Rather than thinking of stress as something you have to completely eliminate from your life, view it as something you can build resilience around and learn to manage as a part of your life that you can control. The best approaches to managing stress involve building up a toolkit of strategies and skills to strengthen your resilience and help you cope in a healthy way with any stress that comes your way (hair, body and mind alike).

See a Doctor

First things first: If you’re noticing excessive hair loss, consult with your primary care doctor or a dermatologist. It’s actually normal to lose about 100-200 hairs per day (this helpful visual shows you what that looks like), but if you’re noticing more than that, it’s time to speak to a professional.

A doctor will help you identify potential causes of hair loss, such as hormone imbalances, vitamin deficiencies, high blood pressure or a receding hairline caused by androgenetic alopecia (also known as female- or male-pattern baldness). In virtually all cases of hair loss, it’s best to start treatment sooner rather than later to help prevent further hair loss.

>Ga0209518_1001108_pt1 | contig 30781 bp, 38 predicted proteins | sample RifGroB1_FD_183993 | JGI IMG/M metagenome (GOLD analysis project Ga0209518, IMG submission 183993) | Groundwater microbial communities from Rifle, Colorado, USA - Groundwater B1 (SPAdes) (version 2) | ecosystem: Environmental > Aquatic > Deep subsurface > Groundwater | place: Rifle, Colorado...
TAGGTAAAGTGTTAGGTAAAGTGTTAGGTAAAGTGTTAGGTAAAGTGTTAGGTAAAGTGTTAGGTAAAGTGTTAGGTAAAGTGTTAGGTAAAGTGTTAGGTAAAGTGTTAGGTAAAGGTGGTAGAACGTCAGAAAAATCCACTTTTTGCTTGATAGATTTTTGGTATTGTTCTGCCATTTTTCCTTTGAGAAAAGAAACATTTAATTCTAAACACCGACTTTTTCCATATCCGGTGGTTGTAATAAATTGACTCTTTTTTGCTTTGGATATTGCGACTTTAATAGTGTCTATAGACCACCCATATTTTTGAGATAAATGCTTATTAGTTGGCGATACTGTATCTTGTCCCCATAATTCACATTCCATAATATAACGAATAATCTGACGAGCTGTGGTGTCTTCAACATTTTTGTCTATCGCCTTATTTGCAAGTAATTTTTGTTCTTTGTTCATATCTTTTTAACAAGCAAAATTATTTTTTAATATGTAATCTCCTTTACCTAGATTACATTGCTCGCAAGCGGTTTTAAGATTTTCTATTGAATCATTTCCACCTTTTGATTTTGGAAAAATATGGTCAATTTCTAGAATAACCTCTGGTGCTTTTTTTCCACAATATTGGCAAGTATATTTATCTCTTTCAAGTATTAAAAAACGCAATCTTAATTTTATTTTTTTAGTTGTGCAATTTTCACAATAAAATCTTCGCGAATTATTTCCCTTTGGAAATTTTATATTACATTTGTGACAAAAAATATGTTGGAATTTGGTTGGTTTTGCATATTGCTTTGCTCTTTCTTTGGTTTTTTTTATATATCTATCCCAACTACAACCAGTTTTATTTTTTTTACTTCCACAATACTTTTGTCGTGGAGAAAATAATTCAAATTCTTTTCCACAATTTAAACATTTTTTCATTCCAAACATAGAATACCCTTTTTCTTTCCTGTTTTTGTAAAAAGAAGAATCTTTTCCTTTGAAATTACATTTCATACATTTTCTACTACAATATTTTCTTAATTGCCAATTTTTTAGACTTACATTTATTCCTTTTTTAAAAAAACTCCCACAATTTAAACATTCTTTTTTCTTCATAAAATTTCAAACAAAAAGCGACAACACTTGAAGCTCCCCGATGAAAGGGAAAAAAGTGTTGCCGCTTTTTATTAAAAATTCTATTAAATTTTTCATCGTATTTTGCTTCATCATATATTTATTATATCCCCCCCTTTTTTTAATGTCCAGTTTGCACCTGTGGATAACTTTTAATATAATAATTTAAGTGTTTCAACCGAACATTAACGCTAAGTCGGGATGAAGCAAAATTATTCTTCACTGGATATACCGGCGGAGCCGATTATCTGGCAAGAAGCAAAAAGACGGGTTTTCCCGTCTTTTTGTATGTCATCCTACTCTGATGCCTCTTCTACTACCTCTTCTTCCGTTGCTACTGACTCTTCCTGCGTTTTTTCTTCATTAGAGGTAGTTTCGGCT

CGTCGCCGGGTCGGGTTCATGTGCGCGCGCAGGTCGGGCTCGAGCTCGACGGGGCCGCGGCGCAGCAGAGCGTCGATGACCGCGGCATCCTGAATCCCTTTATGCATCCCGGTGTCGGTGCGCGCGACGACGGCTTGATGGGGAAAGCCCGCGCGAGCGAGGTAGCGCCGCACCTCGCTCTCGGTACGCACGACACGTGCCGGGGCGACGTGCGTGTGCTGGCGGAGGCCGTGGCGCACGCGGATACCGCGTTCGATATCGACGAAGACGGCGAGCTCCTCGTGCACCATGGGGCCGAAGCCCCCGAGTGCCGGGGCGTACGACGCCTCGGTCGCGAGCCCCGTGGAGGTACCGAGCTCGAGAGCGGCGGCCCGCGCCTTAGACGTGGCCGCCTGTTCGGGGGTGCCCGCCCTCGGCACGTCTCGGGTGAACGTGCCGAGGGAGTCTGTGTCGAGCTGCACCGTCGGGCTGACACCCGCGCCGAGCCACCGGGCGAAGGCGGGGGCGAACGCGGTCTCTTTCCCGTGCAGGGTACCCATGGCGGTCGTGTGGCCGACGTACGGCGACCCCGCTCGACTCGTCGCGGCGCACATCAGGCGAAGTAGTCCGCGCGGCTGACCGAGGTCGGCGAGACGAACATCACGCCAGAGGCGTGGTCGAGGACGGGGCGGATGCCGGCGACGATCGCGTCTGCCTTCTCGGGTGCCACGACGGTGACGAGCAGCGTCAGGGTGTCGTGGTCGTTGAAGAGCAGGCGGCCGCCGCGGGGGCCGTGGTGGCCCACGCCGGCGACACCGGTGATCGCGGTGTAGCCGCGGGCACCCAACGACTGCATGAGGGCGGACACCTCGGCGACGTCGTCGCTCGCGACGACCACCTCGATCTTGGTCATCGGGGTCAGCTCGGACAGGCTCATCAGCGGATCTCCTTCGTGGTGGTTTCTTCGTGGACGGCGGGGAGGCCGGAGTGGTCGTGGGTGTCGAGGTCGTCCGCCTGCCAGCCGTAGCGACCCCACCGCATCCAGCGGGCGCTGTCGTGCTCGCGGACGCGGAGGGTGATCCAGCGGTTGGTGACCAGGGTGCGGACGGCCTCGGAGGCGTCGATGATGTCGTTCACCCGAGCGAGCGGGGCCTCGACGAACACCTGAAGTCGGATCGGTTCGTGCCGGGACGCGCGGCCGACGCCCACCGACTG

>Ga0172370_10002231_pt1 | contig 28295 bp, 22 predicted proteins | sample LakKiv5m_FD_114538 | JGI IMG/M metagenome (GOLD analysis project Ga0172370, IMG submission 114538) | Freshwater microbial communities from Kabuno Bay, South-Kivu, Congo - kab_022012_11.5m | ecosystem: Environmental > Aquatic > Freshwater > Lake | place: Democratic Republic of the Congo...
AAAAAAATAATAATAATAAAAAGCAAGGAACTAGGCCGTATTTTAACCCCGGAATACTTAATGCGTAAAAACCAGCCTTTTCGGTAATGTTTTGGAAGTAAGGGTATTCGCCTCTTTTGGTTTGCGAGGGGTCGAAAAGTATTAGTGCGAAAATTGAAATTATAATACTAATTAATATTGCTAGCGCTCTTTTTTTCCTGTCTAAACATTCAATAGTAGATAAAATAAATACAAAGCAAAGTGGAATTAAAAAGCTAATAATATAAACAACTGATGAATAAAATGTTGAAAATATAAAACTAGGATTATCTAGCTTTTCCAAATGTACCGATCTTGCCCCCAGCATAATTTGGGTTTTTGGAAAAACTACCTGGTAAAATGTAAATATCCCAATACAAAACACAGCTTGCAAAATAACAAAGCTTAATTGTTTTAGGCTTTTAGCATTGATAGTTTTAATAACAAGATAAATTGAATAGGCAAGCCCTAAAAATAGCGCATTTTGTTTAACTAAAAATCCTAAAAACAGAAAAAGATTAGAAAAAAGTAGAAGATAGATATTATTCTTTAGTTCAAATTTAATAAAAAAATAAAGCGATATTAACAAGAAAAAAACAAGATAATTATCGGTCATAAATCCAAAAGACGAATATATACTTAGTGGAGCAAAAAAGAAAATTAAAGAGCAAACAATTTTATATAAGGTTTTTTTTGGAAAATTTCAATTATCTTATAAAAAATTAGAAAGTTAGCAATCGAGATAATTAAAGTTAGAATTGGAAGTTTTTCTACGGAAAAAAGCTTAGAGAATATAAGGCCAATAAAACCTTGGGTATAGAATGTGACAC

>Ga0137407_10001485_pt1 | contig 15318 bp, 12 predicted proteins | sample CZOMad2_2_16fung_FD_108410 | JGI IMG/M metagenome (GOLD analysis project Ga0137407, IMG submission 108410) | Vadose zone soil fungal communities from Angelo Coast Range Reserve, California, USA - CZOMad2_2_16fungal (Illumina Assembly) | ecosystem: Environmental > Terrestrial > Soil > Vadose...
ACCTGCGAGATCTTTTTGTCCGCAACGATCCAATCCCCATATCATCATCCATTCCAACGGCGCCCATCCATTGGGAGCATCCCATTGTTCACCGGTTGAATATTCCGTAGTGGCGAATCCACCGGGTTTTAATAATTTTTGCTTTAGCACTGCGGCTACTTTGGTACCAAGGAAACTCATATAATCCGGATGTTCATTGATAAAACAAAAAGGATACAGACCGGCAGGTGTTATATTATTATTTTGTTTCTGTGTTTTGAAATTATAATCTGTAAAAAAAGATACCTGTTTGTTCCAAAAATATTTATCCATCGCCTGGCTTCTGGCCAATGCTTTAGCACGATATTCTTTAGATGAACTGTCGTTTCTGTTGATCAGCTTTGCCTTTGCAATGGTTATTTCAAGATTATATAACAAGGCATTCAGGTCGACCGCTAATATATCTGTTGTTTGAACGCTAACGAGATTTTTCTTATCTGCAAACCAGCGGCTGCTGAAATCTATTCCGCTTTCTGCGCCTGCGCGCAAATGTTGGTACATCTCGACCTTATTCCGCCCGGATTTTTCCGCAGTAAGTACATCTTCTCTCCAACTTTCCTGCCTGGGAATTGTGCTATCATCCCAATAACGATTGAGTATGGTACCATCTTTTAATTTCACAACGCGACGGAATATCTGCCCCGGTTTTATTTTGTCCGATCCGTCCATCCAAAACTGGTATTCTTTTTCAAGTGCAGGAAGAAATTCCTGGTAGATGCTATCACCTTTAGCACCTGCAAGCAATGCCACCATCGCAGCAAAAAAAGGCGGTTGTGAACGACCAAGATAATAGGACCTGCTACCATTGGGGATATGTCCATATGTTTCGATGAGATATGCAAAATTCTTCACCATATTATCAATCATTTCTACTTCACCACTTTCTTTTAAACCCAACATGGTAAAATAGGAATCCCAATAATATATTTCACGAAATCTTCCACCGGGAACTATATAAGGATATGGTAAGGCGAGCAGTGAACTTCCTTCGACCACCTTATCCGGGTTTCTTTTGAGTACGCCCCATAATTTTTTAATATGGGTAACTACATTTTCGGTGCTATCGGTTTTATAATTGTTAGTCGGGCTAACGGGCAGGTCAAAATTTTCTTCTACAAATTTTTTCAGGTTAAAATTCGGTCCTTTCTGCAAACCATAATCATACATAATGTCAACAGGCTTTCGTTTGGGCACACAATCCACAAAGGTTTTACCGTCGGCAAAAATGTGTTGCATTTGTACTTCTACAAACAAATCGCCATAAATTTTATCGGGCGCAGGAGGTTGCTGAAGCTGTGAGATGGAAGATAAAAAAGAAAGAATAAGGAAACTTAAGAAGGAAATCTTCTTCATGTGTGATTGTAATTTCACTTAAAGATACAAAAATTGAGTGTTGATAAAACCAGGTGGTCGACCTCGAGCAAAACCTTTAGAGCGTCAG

Dr. Yu Weighs In: 5 Signs You’re Experiencing Stress-Related Hair Loss

Focus on Diet & Nutrition

A balanced diet and adequate nutrition is tantamount to good health, including the healthy functioning of hair follicles. Nutritional deficiencies resulting from by poor eating or crash dieting have been shown to directly impact hair regrowth, so prioritizing healthy eating is an easy way to support your body. 

Plenty of fruits, vegetables, whole grains and sufficient protein are all staples of a healthy diet and provide the vitamins and minerals needed to support hair growth. If you have a nutritional deficiency or are struggling to get proper nutrition through food alone, you can incorporate nutritional supplements for a boost. 

VEGAMOUR's GRO+ Advanced Gummies are carefully formulated hair supplements that provide the nutrients your body uses for new hair growth, including biotin, vitamins D, C, A, E and B12 and zinc (among others). The GRO+ Advanced product line can also help combat significant stress, since it includes soothing and balancing full-spectrum hemp cannabidiol (CBD) as an added stress-buster.